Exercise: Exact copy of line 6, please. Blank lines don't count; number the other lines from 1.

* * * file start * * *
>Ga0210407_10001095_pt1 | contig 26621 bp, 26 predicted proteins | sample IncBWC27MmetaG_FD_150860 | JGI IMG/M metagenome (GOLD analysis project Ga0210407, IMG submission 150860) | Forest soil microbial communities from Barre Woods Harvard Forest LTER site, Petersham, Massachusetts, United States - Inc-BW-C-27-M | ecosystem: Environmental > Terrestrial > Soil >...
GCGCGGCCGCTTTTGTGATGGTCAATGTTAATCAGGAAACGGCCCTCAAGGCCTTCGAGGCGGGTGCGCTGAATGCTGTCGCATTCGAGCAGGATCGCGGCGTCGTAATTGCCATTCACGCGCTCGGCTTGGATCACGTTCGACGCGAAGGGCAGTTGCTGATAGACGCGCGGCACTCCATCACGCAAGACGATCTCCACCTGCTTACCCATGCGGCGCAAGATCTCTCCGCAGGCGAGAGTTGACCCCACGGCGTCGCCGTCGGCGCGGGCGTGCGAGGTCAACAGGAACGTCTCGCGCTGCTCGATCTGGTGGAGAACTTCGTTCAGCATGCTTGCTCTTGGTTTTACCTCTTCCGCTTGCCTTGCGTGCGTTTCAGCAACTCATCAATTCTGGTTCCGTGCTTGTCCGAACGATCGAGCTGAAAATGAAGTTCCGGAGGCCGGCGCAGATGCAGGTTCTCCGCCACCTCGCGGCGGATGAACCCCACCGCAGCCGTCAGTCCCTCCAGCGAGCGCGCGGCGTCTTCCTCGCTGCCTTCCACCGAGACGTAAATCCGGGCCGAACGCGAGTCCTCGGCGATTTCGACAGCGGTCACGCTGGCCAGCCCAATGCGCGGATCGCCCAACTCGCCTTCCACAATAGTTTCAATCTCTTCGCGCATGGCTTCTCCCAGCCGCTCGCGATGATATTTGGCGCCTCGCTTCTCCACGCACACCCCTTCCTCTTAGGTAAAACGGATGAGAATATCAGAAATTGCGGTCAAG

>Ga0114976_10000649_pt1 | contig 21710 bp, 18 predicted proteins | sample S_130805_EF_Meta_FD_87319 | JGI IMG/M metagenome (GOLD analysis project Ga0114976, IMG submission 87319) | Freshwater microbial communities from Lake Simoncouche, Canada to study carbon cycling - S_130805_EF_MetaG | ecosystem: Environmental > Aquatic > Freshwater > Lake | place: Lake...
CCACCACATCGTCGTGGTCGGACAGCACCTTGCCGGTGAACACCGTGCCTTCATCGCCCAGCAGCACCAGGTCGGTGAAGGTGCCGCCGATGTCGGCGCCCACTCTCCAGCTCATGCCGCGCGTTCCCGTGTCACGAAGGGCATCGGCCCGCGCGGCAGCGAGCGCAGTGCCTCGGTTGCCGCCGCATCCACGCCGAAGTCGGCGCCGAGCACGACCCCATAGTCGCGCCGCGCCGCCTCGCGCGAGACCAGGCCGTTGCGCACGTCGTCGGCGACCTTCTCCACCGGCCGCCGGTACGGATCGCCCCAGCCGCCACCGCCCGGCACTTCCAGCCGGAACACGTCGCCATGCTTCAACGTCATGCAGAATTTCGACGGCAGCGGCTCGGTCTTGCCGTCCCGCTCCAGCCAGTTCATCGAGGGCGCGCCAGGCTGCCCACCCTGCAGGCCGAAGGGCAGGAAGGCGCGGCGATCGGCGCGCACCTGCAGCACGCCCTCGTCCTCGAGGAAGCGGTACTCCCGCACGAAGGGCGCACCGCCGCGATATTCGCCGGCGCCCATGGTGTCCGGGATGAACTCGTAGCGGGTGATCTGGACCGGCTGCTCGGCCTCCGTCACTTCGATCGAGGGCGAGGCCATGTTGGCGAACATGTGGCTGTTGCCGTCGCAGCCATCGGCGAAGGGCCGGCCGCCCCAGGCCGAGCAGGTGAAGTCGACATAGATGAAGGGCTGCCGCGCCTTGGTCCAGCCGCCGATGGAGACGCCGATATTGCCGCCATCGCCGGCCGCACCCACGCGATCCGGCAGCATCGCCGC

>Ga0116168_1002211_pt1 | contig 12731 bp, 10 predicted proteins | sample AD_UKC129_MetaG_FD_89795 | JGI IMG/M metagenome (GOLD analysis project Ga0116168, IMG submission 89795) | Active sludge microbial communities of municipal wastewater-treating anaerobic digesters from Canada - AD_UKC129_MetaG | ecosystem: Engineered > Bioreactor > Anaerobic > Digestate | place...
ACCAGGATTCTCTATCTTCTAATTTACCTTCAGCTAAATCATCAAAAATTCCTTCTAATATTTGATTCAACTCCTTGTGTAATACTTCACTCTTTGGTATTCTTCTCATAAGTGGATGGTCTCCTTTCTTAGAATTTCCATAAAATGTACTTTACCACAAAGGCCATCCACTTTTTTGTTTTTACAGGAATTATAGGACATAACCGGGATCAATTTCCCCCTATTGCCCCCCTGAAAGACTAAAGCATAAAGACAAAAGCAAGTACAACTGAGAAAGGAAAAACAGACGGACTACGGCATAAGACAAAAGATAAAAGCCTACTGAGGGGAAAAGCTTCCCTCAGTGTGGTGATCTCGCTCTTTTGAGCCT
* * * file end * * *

ACCAGGATTCTCTATCTTCTAATTTACCTTCAGCTAAATCATCAAAAATTCCTTCTAATATTTGATTCAACTCCTTGTGTAATACTTCACTCTTTGGTATTCTTCTCATAAGTGGATGGTCTCCTTTCTTAGAATTTCCATAAAATGTACTTTACCACAAAGGCCATCCACTTTTTTGTTTTTACAGGAATTATAGGACATAACCGGGATCAATTTCCCCCTATTGCCCCCCTGAAAGACTAAAGCATAAAGACAAAAGCAAGTACAACTGAGAAAGGAAAAACAGACGGACTACGGCATAAGACAAAAGATAAAAGCCTACTGAGGGGAAAAGCTTCCCTCAGTGTGGTGATCTCGCTCTTTTGAGCCT